Ray Malooly Trust v. Juhl, 186 S.W.3d 568 (2006).


 Suit Against Trust


Plaintiff sued Trust. Three years later on the day the trial began, Trust filed an answer stating that a trust is not a legal entity and thus did not have the capacity to be sued. The Supreme Court of Texas recognized that “suits against a trust must be brought against its legal representative, the trustee.” The court explained that a trust is a legal relationship, not a legal entity. Although the appellate court incorrectly concluded that a trust can be sued directly, the result was nonetheless correct because Trust waived any objection to capacity by filing its pleading too late under the Texas Rules of Civil Procedure. “By failing to raise a timely objection to capacity, [Trustee] waived any objection that judgment had to be rendered against the Trust, rather than himself as trustee.”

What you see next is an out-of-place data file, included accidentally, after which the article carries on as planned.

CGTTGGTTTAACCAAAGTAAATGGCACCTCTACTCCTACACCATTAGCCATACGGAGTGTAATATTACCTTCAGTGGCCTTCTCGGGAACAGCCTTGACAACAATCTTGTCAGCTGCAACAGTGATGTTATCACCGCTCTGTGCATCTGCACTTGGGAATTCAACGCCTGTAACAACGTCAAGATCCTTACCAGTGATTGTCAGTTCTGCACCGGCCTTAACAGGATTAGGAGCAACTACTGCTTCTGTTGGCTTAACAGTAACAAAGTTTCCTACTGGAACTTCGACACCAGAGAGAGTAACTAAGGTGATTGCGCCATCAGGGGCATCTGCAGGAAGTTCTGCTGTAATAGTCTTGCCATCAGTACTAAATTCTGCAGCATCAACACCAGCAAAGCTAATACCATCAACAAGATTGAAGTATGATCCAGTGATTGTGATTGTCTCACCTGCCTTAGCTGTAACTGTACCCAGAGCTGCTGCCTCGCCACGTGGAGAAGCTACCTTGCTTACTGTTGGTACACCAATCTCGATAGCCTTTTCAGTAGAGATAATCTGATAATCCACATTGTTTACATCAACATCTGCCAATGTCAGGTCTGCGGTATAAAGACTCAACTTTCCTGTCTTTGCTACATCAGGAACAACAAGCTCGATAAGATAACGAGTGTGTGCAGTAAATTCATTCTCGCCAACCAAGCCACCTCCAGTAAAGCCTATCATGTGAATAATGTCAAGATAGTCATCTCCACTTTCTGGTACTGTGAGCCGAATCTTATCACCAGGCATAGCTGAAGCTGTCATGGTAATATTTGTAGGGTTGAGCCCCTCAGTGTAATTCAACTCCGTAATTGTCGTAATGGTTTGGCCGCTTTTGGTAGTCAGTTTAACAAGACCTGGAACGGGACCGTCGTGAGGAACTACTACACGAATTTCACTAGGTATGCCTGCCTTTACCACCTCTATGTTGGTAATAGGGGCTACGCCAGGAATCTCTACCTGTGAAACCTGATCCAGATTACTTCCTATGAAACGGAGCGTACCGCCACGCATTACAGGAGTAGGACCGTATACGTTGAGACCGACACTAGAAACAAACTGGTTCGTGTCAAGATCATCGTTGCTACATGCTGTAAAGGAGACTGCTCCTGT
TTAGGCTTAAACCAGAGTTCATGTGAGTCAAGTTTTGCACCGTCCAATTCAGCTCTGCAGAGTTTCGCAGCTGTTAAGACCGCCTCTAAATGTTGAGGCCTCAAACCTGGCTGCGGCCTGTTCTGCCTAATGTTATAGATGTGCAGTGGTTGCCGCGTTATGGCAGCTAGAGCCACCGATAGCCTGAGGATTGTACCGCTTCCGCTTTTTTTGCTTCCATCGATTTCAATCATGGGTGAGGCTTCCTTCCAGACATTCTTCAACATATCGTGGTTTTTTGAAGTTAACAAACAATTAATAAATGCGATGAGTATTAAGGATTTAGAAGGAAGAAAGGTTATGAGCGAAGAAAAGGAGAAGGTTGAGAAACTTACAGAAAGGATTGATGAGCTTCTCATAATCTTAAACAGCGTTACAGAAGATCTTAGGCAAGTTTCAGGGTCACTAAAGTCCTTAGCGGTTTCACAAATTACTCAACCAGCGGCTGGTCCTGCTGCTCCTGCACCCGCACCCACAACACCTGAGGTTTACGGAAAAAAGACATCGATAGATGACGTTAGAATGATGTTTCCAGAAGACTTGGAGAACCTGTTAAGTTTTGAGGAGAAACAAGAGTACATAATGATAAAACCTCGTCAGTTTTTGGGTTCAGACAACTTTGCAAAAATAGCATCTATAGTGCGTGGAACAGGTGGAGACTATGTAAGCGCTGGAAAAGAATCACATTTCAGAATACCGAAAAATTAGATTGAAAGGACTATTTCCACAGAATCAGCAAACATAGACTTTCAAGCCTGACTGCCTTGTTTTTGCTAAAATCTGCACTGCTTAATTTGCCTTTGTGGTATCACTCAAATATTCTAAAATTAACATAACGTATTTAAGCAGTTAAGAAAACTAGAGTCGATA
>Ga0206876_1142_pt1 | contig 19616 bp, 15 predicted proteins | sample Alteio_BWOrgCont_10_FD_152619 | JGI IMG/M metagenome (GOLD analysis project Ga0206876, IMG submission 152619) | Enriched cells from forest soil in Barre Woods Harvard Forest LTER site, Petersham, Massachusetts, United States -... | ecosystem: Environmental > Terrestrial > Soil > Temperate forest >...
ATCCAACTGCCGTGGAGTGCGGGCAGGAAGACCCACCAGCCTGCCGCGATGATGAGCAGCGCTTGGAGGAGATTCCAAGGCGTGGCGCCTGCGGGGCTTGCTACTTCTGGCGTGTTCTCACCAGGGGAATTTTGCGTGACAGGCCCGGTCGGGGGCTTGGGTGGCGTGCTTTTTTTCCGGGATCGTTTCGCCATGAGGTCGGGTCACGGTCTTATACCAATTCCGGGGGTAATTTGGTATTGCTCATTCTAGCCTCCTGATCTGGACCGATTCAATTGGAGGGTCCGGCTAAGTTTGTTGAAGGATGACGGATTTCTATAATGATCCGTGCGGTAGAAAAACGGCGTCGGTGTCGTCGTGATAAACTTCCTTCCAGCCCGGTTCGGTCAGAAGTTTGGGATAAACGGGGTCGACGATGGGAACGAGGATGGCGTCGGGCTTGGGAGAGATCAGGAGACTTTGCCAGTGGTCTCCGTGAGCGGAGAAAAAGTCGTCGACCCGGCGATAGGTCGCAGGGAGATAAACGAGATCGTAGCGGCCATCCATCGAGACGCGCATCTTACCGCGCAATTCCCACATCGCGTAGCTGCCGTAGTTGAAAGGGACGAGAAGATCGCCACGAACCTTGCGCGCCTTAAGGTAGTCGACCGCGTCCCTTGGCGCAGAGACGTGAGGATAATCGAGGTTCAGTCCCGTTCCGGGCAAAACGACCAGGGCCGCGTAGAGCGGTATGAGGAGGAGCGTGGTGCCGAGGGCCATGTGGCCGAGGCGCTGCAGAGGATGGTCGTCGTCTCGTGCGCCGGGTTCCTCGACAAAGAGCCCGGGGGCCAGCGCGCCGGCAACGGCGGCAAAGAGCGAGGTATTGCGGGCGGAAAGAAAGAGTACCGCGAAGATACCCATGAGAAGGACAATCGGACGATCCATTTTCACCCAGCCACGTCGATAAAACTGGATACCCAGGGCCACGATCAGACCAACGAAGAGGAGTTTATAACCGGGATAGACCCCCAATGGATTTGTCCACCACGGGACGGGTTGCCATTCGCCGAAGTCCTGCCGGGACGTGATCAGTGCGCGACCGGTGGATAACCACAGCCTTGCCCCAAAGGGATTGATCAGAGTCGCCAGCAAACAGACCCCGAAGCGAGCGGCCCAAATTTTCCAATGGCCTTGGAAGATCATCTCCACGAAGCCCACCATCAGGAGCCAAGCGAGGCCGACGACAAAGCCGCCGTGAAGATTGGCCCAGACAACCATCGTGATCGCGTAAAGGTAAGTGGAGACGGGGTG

Moral: A person whose lawsuit involves a trust should bring suit against the trustee in the trustee’s representative capacity.